Domo Arigato, Mr. Roboto. Our MobLab robots are programmed with strategies (described in the instructor guide) and fill incomplete groups in MobLab, serve as on-demand sparing partners and teach lessons about behavioral differences between human to human and human to machine interactions. Below is an overview of how to maximize the gain from our MobLab robots.
Robots in Class
Human to human interaction is at the heart of the value that MobLab offers to instructors and students when exploring the world of economics. However, sometimes the class size is not quite a match for the group size of any game. However, no matter how well you plan your experiment in advance, unexpected factors occur such as latecomers, absentees, or simply the that the class size is not optimal for the game. That’s where Mr. Roboto is the friend in need. You can simply use the “Add Robots” function in your instructor console to fill up the missing members of the group and ensure a smooth gameplay according to the specifications you carefully crafted in preparation for your class. To factor in the robots behavior, you can read up on the algorithm we employ for our robots in the Guide (boxed in green) available for each of our games.
Robots in Online Assignments
As teaching methods adopt technology advancements not only in but also out of classrooms, MobLab has introduced a versatile playlist, the Online Assignment. It transfers all the MobLab fun and learning from the synchronous to the asynchronous environment. How do we do that? Great question! If you set up an Online Assignment, it will allow you to schedule all your activities for a specified amount of time and anytime a students starts an activity it will fill up that students game with bots up to the specified group size. It’s just like using the robots in the above mentioned way but doesn’t require any further manual input on your part. That way, students don't need to be on the platform simultaneously since each student can play with their robot sparring partner. As you might imagine the use of robots and the Online Assignment format have increased in popularity in the recent months, and we are using the feedback of our instructors to publish more of our content as Online Assignments - stay tuned for more from Mr. Roboto!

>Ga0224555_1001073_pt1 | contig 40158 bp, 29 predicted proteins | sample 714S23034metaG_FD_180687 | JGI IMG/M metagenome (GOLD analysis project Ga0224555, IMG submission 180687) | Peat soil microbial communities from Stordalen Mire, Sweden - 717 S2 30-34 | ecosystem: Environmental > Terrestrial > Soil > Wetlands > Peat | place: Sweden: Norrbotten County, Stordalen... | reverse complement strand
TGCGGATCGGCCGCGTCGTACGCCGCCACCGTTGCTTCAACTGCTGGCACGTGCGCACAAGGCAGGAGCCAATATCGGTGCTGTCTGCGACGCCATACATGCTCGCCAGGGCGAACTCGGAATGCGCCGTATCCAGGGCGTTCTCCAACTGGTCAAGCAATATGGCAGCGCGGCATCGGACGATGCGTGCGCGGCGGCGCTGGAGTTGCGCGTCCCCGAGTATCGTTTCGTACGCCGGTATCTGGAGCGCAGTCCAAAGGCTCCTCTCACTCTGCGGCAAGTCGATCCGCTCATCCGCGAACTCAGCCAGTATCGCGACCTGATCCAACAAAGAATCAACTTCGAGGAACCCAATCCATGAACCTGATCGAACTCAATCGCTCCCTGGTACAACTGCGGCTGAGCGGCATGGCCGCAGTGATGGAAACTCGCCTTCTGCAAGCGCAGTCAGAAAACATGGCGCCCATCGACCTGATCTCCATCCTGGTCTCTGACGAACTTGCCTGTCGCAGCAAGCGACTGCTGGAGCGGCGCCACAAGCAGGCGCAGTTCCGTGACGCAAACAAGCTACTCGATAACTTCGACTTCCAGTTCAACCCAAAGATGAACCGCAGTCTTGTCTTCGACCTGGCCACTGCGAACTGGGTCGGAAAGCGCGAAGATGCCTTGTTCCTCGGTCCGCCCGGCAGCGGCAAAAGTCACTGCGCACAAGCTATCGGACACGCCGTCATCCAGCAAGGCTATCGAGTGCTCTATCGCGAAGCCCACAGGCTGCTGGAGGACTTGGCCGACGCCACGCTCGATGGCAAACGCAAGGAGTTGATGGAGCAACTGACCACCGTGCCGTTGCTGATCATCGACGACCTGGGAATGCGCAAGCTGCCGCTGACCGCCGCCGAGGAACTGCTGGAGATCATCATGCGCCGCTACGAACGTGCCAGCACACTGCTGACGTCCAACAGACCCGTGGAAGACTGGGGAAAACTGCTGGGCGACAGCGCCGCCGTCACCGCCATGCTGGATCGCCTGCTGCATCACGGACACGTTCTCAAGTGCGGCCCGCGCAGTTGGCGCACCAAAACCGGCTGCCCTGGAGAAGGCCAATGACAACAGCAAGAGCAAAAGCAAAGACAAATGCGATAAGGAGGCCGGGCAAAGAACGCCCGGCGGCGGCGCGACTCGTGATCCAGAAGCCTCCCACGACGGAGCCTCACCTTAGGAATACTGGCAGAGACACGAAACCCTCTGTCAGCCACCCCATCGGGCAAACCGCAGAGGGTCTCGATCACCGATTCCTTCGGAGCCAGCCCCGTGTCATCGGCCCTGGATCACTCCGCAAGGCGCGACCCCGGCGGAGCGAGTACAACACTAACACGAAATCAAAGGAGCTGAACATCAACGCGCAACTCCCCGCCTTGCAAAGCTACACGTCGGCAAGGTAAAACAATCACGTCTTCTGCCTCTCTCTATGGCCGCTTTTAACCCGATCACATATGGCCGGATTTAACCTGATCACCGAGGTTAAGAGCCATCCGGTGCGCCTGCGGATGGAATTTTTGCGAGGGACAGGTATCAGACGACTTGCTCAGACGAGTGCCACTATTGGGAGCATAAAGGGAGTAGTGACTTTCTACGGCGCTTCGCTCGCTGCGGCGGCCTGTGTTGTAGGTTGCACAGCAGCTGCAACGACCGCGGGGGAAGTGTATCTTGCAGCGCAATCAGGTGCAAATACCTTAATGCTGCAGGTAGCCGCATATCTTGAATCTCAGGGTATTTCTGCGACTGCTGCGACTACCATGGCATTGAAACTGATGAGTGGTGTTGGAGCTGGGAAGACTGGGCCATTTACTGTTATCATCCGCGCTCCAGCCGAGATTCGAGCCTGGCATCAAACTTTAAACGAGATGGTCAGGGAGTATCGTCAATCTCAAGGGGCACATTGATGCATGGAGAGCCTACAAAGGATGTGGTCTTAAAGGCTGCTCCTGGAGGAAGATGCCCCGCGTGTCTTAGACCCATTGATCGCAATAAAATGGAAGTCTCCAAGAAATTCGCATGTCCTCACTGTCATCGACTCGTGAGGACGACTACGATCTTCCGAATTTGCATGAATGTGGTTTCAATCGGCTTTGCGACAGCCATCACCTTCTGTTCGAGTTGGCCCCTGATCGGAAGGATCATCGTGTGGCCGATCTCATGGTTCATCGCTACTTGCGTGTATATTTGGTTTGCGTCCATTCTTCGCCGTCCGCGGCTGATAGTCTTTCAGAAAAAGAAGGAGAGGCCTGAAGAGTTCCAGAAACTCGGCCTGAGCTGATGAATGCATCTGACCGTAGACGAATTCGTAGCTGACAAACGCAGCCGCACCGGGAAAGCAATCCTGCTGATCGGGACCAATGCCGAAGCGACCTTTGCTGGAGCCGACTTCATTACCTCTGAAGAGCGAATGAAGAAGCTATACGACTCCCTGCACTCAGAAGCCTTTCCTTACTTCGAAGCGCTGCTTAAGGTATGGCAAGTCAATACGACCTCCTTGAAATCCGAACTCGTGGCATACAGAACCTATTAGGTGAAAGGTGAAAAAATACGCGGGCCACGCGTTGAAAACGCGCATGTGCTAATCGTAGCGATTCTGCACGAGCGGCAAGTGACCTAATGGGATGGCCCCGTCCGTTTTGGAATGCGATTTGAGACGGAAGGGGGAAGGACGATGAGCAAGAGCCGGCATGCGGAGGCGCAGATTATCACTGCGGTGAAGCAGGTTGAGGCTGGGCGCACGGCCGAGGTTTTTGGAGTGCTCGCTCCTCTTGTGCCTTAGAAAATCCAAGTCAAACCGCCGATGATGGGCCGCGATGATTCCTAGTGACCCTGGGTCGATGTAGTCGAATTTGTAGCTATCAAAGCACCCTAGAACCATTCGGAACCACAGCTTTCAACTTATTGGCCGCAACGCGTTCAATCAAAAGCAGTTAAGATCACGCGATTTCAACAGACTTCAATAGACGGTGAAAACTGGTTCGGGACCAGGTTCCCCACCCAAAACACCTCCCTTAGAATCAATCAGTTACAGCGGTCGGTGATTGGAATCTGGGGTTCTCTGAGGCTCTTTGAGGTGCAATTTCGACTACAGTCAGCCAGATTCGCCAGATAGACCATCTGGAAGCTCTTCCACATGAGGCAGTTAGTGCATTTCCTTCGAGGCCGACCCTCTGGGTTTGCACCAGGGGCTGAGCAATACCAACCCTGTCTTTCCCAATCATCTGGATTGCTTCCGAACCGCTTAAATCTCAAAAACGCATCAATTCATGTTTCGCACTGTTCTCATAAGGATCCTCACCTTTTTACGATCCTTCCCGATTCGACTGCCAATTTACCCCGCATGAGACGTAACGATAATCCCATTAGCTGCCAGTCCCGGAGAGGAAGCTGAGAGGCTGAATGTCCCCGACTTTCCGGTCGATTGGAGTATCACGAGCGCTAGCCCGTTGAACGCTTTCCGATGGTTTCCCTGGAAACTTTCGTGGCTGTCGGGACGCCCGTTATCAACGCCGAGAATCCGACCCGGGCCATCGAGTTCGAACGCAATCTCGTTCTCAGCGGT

Robots as Behavioral Economics Lesson
If any lesson can be safely deducted from research in the branch of behavioral economics, it is this: humans care about fairness. But robots don't have a sense of fairness (unless the coders give it to them). So, how does human to human interaction compare to robot to human interaction? This is where the two previous functions of robots, using them in class with students and playing with only robots offline, come together to tease out the differences in behavior. For example, in an Ultimatum Game do people respond the same way to robots making offers? If a robot splits a $100 pie $99/$1 would you reject it? If a robot is very trusting in a Trust Game do we reciprocate? In both cases, the likelihood is lower. For example, Blount (1995) finds that subjects are more likely to accept low offers if generated by a computer than by a human. Robots can be used to delve into norms and our sense of fairness.
We’ve considered the three overlapping use cases for robotic play in the MobLab environment. The versatility of robots makes instructors independent of the daily fluctuations of class size and synchronous or asynchronous usage while throwing in a lesson in behavioral economics for free.
Want to learn more about how to use robots in MobLab games? Chat with one of our human team members!